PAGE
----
Learn about shipping containers

Frequently Asked Questions

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Will my container condensate?

Short answer: It depends.

It depends on a lot of variables. Unfortunately, those variables are always changing. When the combination of those variables create an environment prone to condensation, condensation will happen. This could be every day or one day a year. Regardless the frequency, if you’re belongings are important to you and if it’s important they do not get wet (dripped on from ceiling), then you must mitigate the risk of condensation.

The above mentioned variables include, but are not limited to the following:

  • Humidity
  • Interior temperature
  • Exterior temperature
  • Wind direction
  • Wind speed
  • Foundation – adequate air flow under the container
  • Direct sunlight to roof
  • Direct sunlight to walls / doors
  • Type of contents stored inside
  • Volume of contents stored inside
  • Color of container – specifically the roof
  • Number of stock vents in the container

Are the stock container vents enough? No. Typical used containers have between 2 and 4 vents and the actual total air passage hole is about the size of a dime. These vents are designed to keep sea water out and are meant more as a method to equalize pressure than exchange air.

What should I do?

  1. First, make sure the container is off the ground. See foundation suggestions below.
  2. Install ventilation. See our intake / exhaust vent combo
  3. Spray foam 1″ on ceiling
  4. Paint roof white


What is the best foundation for my container?

When fully loaded, containers only touch in the four corners. Unmodified, they are designed to span the full 20 or 40 feet. There is no single foundation that is the best. It is situational depending on budget, modifications to the structure, intended use, gross weight, wind & snow load, location, soil type, & more.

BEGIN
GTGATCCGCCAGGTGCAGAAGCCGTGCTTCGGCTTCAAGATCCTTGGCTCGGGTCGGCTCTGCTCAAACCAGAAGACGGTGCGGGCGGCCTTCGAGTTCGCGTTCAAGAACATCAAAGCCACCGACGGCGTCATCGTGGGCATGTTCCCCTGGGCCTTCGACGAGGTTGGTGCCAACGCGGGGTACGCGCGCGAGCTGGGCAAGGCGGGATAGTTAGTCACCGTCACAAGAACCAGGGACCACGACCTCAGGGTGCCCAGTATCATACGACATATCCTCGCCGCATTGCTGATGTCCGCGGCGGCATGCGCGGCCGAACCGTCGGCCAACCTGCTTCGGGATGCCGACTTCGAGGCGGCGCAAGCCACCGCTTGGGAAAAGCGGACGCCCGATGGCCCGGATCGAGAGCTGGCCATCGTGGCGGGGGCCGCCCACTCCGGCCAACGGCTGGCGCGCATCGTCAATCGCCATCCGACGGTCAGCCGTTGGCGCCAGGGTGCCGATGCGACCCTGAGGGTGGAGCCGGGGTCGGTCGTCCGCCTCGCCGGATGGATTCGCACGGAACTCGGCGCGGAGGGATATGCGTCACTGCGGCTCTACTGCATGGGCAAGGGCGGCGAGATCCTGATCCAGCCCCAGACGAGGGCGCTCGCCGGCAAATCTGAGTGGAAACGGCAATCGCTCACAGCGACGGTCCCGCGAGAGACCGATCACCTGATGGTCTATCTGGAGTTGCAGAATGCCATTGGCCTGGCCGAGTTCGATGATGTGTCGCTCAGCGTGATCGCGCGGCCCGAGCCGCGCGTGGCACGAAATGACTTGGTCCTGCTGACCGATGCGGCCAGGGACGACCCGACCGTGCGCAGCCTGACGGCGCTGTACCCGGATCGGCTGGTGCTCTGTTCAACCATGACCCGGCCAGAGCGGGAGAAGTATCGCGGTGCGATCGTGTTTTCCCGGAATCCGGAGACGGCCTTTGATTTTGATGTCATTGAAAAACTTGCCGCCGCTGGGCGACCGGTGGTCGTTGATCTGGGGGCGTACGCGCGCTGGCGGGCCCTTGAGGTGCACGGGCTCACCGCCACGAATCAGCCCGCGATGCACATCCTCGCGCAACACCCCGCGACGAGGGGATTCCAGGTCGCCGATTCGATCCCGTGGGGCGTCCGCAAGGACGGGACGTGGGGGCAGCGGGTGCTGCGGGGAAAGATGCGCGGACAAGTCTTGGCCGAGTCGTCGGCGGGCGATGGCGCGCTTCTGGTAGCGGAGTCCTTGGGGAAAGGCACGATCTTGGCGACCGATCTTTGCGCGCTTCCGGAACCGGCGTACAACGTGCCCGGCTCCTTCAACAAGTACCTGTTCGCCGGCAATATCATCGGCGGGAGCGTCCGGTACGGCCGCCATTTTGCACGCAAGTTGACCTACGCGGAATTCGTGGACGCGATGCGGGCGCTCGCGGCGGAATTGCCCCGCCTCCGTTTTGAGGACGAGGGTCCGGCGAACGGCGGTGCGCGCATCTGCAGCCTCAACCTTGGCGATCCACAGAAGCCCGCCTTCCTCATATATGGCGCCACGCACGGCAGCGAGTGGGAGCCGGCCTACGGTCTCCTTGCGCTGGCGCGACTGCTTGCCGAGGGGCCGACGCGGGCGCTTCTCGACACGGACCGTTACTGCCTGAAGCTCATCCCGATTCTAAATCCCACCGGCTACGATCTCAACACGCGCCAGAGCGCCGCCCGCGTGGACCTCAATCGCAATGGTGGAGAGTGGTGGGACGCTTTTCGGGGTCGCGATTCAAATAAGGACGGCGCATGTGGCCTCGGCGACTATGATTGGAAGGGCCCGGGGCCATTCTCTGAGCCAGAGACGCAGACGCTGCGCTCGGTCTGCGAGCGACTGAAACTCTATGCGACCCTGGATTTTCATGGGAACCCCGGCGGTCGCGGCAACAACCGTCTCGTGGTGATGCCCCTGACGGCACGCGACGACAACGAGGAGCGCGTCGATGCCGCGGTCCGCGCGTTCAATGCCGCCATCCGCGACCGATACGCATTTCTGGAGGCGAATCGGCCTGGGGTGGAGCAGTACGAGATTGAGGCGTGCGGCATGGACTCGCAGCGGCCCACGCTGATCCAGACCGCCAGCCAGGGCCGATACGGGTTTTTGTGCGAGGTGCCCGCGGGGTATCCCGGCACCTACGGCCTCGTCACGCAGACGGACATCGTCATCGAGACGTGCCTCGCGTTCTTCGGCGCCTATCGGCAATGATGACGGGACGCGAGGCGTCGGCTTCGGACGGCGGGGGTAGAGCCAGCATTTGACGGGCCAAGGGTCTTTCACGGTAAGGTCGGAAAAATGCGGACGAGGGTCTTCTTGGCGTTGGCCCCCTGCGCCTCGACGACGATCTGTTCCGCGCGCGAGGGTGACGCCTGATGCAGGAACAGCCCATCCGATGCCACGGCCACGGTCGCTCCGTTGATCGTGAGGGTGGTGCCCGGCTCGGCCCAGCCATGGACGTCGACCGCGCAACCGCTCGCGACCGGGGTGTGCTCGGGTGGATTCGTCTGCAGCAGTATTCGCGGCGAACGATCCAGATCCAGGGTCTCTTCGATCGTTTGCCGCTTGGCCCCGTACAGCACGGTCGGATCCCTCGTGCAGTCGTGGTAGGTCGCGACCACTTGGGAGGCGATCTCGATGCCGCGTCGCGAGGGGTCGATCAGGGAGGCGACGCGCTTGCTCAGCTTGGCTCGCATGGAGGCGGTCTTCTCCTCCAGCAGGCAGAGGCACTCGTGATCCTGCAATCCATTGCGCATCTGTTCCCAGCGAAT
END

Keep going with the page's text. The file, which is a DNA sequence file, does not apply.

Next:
Common foundations are:

  • Pressure treated wood under four corners*
  • Gravel or concrete pad
  • Steel or concrete footing
  • Screw piles

*If blocking the container anywhere other than under the four corner castings, be sure to use common sense. We have seen fully loaded containers buckle when blocking was used in the middle not allowing the weight to be properly distributed to the corners.

All window and door protrusions should be designed to reinforce the opening and return the existing structural integrity to the container.


Can I use shipping containers to build my house?

Yes. Shipping containers can be modified into almost anything you can dream of. One thing to remember is that all modifications must be done to meet local and state building codes. Consult with your local building inspector before beginning your shipping container house project.


Can modified containers still ship on a vessel?

In order to keep a shipping container sea worth, no modifications can be done that will void the ISO certification on the container and therefore null the CSC plate validity.


Can you stack a shipping container?

Shipping containers can be stacked up to 7 high, fully loaded.


How long can a container be used?

Shipping containers are made of corten steel. This sturdy material enables them to withstand extreme circumstances (wind, water, fire, ice, salt, sun) and any possible rough handling. A shipping container is used from 5-14 years for shipping; after this, they are released and used for other purposes, such as storage containers or modified container units for food and offices.

Containers that are not used for shipping are perfectly suitable to be used as storage containers. If taken care of, a used shipping container can be used for storage up to 10 years. It is also possible to extend the storage container’s use by regular maintenance, such as, painting, patching holes, changing seals, fixing the floor and taking care of or changing twist locks.

New shipping containers are usually brought to Europe from China. A new container can last anywhere up to 30 years when used as storage as long as it is looked after properly.